This is huge news, from General Social Survey data:
As Religion News Service reports:
Americans claiming “no religion” — sometimes referred to as “nones” because of how they answer the question “what is your religious tradition?” — now represent about 23.1 percent of the population, up from 21.6 percent in 2016. People claiming evangelicalism, by contrast, now represent 22.5 percent of Americans, a slight dip from 23.9 percent in 2016.
Catholics, meanwhile, are at 23 percent. A statistical tie for now, but that graph shows clearly that nones are surging as the number of Catholics declines.
Religious “nones” are a big story precisely because most of them are younger, and this is sure to influence American culture in the decades to come. America is simply becoming less and less religious.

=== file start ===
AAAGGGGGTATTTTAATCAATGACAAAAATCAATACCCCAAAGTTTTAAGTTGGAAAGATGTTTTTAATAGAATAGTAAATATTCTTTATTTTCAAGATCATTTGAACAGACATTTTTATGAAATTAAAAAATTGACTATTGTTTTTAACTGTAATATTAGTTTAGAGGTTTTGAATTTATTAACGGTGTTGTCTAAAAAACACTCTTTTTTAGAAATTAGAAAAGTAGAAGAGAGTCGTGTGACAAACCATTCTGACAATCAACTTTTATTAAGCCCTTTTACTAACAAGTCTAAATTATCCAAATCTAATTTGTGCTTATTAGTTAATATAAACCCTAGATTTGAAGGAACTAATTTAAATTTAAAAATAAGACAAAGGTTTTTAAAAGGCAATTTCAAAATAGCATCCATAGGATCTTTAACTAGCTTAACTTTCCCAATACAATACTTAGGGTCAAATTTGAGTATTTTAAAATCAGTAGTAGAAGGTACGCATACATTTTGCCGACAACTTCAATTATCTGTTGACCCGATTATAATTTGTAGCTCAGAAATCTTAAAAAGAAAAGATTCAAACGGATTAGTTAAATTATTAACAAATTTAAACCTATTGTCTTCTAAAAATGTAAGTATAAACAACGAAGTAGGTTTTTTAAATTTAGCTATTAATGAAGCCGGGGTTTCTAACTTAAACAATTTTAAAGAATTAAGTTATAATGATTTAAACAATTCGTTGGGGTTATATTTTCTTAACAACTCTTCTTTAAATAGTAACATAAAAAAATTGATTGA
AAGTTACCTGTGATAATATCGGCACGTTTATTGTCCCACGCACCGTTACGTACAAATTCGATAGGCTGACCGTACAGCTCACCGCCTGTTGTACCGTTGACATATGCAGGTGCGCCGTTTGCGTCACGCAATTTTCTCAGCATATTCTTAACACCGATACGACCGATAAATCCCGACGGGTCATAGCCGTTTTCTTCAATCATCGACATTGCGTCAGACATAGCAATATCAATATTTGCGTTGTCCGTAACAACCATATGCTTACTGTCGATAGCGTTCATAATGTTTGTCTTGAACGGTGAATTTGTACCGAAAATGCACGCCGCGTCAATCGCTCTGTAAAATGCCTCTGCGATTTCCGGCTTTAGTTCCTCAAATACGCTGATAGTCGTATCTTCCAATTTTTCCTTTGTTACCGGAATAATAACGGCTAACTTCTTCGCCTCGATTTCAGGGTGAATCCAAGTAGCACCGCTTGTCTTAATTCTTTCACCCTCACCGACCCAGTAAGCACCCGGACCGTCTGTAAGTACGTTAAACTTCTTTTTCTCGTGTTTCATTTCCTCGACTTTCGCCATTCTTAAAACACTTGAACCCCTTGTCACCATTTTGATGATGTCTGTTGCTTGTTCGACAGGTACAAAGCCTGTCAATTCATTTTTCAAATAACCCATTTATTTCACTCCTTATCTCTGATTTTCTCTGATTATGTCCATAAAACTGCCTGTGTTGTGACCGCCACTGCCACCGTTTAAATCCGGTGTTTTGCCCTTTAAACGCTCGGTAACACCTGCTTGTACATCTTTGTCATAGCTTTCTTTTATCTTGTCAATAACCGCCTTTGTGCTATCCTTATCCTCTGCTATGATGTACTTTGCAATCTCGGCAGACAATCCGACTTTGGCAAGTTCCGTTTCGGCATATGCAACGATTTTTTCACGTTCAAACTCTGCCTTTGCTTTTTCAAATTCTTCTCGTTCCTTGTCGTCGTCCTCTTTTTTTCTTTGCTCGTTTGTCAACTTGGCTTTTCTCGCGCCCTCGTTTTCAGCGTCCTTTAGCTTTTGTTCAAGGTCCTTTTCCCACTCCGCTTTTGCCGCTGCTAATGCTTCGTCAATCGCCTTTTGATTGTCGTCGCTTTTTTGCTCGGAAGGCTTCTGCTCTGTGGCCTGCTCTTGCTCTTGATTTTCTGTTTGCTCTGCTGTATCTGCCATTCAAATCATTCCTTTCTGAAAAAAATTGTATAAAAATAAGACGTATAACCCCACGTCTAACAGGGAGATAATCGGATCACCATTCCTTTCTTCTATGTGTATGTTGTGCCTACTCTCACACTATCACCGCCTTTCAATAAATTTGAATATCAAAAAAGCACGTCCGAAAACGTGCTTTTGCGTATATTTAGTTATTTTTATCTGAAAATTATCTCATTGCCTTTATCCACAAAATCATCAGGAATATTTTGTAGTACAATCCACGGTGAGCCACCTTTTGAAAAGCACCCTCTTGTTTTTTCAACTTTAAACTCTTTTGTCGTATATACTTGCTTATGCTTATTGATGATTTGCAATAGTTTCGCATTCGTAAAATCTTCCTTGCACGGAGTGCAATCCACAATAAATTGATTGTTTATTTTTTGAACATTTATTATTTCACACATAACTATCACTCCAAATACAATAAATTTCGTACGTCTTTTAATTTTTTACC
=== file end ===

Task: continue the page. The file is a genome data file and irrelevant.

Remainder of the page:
According to Pew’s Religious Landscape Study, of the 22.8 percent of the population who identify as “nones,” 35 percent of them are 18-29 and 37 percent of them are 30-49.
The more stunning trend is that the number of people who “believe in God” is much lower as you get younger.
From that same Pew study, only 51 percent of the population aged 18-29 believe in God and are certain of their belief, compared to 62 percent of the 30-49 population and 69 and 70 percent of the 50-64 and 65+ populations, respectively.
That means young Americans are roughly a third less likely to believe in God than older Americans. All this in the span of 20-30 years.
If demographic trends continue, it’s not hard to imagine a nation in which most Americans don’t believe in God with any certainty, a nation in which “nones” are the majority, not just the plurality.